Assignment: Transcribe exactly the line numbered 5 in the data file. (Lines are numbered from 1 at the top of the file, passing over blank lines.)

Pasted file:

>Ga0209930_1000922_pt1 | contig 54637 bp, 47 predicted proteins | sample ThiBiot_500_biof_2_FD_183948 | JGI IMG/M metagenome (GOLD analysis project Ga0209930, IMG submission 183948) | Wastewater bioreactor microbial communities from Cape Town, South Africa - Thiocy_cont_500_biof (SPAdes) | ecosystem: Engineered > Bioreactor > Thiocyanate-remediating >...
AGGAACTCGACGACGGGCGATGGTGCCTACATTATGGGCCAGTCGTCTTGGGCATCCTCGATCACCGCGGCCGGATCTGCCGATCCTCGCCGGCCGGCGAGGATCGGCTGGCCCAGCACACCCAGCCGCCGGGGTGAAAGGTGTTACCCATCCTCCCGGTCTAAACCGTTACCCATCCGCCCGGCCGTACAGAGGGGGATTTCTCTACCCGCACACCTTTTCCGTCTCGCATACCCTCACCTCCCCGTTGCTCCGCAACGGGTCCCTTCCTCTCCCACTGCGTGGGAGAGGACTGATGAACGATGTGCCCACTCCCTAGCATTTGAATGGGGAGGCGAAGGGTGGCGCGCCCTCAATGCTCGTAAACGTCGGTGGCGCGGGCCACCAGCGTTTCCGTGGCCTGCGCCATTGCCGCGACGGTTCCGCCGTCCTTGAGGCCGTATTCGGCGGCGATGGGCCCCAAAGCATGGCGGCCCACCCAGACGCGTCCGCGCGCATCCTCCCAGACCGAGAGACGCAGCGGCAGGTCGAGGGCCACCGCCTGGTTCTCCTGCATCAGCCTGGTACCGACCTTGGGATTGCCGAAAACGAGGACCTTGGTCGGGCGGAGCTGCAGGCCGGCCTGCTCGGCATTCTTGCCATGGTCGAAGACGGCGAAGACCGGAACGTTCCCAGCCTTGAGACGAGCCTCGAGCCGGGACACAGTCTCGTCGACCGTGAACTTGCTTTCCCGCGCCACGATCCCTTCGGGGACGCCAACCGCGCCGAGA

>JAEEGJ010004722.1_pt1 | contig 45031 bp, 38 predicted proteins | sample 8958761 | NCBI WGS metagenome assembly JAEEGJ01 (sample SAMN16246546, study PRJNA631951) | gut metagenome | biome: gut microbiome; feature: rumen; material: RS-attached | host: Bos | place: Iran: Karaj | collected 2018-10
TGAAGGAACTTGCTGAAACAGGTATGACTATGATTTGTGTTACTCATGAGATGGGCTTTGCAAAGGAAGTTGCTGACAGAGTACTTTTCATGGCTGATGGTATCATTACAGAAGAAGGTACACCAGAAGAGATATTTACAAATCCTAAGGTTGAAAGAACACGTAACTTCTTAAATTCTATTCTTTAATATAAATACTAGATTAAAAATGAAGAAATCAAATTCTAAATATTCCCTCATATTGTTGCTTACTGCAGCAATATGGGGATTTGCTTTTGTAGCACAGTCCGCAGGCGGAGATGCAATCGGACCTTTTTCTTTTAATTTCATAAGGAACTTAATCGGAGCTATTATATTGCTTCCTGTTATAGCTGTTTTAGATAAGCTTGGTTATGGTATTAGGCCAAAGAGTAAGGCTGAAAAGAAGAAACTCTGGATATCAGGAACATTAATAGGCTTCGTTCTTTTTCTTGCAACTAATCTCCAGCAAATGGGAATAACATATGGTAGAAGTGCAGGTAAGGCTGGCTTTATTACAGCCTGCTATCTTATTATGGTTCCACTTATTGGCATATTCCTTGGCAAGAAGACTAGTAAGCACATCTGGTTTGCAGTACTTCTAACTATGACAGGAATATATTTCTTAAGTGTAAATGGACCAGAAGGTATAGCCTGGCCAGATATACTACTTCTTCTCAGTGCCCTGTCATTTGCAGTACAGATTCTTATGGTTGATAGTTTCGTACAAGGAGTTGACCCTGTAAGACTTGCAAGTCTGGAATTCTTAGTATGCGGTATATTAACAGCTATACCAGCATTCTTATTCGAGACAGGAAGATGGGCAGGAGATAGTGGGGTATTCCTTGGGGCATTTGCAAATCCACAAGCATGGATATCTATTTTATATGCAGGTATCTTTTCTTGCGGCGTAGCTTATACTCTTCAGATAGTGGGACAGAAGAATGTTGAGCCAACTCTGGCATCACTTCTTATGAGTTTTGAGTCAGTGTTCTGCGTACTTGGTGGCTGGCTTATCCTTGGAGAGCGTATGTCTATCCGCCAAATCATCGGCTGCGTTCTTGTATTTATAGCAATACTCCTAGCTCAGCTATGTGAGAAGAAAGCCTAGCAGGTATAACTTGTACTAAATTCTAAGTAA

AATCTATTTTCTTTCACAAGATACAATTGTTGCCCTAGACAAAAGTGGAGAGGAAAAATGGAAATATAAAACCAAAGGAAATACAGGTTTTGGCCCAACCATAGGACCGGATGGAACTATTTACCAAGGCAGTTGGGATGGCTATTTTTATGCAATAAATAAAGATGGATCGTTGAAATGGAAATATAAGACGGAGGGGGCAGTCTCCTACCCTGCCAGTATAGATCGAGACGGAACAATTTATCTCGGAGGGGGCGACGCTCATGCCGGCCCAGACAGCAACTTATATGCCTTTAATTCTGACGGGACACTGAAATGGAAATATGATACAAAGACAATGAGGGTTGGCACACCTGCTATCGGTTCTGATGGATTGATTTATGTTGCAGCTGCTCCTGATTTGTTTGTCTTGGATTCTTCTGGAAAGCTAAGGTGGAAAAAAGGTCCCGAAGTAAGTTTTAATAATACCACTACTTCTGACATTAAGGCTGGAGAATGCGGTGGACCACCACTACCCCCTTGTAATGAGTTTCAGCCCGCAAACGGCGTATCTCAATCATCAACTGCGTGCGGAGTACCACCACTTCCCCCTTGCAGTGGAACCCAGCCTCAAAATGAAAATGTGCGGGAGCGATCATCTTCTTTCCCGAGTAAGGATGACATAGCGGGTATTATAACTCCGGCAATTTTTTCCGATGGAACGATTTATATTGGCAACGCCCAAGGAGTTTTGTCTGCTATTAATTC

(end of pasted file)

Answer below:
AATCTATTTTCTTTCACAAGATACAATTGTTGCCCTAGACAAAAGTGGAGAGGAAAAATGGAAATATAAAACCAAAGGAAATACAGGTTTTGGCCCAACCATAGGACCGGATGGAACTATTTACCAAGGCAGTTGGGATGGCTATTTTTATGCAATAAATAAAGATGGATCGTTGAAATGGAAATATAAGACGGAGGGGGCAGTCTCCTACCCTGCCAGTATAGATCGAGACGGAACAATTTATCTCGGAGGGGGCGACGCTCATGCCGGCCCAGACAGCAACTTATATGCCTTTAATTCTGACGGGACACTGAAATGGAAATATGATACAAAGACAATGAGGGTTGGCACACCTGCTATCGGTTCTGATGGATTGATTTATGTTGCAGCTGCTCCTGATTTGTTTGTCTTGGATTCTTCTGGAAAGCTAAGGTGGAAAAAAGGTCCCGAAGTAAGTTTTAATAATACCACTACTTCTGACATTAAGGCTGGAGAATGCGGTGGACCACCACTACCCCCTTGTAATGAGTTTCAGCCCGCAAACGGCGTATCTCAATCATCAACTGCGTGCGGAGTACCACCACTTCCCCCTTGCAGTGGAACCCAGCCTCAAAATGAAAATGTGCGGGAGCGATCATCTTCTTTCCCGAGTAAGGATGACATAGCGGGTATTATAACTCCGGCAATTTTTTCCGATGGAACGATTTATATTGGCAACGCCCAAGGAGTTTTGTCTGCTATTAATTC